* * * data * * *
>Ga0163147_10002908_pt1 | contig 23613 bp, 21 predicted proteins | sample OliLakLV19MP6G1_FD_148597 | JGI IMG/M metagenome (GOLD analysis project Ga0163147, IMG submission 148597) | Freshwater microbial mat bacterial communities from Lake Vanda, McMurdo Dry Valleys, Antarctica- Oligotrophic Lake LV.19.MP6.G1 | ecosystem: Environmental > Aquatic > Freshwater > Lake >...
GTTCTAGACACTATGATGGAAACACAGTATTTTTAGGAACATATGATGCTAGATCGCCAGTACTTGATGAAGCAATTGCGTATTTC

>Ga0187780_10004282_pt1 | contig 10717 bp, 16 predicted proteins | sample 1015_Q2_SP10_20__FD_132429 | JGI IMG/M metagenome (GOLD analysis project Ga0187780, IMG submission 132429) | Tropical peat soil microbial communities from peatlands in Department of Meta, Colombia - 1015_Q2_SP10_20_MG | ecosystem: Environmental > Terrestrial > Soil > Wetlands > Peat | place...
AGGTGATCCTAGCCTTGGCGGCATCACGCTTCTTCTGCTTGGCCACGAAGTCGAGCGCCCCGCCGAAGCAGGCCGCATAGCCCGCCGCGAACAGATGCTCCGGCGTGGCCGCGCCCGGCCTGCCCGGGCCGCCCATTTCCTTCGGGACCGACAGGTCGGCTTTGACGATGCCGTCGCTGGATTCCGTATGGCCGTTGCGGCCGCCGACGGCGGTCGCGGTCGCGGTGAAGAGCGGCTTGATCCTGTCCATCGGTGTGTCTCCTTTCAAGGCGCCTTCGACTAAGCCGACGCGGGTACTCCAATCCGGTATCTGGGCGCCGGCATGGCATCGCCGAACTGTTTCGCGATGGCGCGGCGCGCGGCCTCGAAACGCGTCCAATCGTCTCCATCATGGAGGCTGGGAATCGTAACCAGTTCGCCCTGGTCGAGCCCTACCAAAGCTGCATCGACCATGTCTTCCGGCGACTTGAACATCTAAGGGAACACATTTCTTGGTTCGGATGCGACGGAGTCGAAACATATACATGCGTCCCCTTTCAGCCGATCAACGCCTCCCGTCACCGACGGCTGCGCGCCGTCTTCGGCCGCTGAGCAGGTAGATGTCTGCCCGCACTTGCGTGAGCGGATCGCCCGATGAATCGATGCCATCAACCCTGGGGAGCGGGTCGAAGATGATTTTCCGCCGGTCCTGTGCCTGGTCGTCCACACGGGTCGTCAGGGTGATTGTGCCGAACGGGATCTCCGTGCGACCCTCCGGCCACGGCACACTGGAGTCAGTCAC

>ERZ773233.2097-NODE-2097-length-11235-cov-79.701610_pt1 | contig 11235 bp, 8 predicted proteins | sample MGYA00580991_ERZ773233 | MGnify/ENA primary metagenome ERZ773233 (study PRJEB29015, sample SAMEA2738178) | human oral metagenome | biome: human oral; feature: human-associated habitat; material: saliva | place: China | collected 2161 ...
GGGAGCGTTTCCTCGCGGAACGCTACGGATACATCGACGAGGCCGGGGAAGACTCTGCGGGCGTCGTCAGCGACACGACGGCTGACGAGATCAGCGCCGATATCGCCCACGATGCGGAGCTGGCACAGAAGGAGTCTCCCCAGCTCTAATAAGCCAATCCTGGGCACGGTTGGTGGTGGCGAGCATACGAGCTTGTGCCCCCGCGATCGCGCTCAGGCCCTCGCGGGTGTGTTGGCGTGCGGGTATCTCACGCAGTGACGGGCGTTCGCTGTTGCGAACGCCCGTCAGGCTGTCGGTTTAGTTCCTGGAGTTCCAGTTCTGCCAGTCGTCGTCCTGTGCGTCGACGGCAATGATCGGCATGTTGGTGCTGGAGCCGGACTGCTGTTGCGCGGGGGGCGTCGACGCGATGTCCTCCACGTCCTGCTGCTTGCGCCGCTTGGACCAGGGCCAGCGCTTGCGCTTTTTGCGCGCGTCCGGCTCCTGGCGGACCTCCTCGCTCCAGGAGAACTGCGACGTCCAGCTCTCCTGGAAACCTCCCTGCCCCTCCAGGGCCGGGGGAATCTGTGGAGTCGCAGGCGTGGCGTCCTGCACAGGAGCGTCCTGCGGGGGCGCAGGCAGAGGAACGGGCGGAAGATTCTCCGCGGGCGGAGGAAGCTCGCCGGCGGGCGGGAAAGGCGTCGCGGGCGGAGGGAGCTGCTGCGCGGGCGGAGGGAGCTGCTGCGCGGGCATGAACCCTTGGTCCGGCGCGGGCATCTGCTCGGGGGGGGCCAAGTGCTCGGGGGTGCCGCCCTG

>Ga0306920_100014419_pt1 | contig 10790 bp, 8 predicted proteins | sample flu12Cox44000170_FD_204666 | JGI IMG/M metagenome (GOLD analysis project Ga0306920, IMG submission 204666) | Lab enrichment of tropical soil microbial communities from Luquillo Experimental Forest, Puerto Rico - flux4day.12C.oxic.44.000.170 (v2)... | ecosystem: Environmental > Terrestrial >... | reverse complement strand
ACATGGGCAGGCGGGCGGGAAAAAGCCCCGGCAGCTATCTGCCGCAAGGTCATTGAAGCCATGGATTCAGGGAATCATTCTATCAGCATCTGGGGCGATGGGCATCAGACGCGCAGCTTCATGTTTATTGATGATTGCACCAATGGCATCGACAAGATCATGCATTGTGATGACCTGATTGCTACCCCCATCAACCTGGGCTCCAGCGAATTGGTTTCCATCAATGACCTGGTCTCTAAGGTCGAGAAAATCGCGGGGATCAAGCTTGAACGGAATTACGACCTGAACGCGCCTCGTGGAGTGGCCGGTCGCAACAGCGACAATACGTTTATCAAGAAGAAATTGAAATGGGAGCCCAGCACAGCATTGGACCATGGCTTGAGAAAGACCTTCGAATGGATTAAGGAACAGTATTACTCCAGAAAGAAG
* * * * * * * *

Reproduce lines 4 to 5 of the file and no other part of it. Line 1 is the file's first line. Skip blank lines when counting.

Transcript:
AGGTGATCCTAGCCTTGGCGGCATCACGCTTCTTCTGCTTGGCCACGAAGTCGAGCGCCCCGCCGAAGCAGGCCGCATAGCCCGCCGCGAACAGATGCTCCGGCGTGGCCGCGCCCGGCCTGCCCGGGCCGCCCATTTCCTTCGGGACCGACAGGTCGGCTTTGACGATGCCGTCGCTGGATTCCGTATGGCCGTTGCGGCCGCCGACGGCGGTCGCGGTCGCGGTGAAGAGCGGCTTGATCCTGTCCATCGGTGTGTCTCCTTTCAAGGCGCCTTCGACTAAGCCGACGCGGGTACTCCAATCCGGTATCTGGGCGCCGGCATGGCATCGCCGAACTGTTTCGCGATGGCGCGGCGCGCGGCCTCGAAACGCGTCCAATCGTCTCCATCATGGAGGCTGGGAATCGTAACCAGTTCGCCCTGGTCGAGCCCTACCAAAGCTGCATCGACCATGTCTTCCGGCGACTTGAACATCTAAGGGAACACATTTCTTGGTTCGGATGCGACGGAGTCGAAACATATACATGCGTCCCCTTTCAGCCGATCAACGCCTCCCGTCACCGACGGCTGCGCGCCGTCTTCGGCCGCTGAGCAGGTAGATGTCTGCCCGCACTTGCGTGAGCGGATCGCCCGATGAATCGATGCCATCAACCCTGGGGAGCGGGTCGAAGATGATTTTCCGCCGGTCCTGTGCCTGGTCGTCCACACGGGTCGTCAGGGTGATTGTGCCGAACGGGATCTCCGTGCGACCCTCCGGCCACGGCACACTGGAGTCAGTCAC

>ERZ773233.2097-NODE-2097-length-11235-cov-79.701610_pt1 | contig 11235 bp, 8 predicted proteins | sample MGYA00580991_ERZ773233 | MGnify/ENA primary metagenome ERZ773233 (study PRJEB29015, sample SAMEA2738178) | human oral metagenome | biome: human oral; feature: human-associated habitat; material: saliva | place: China | collected 2161 ...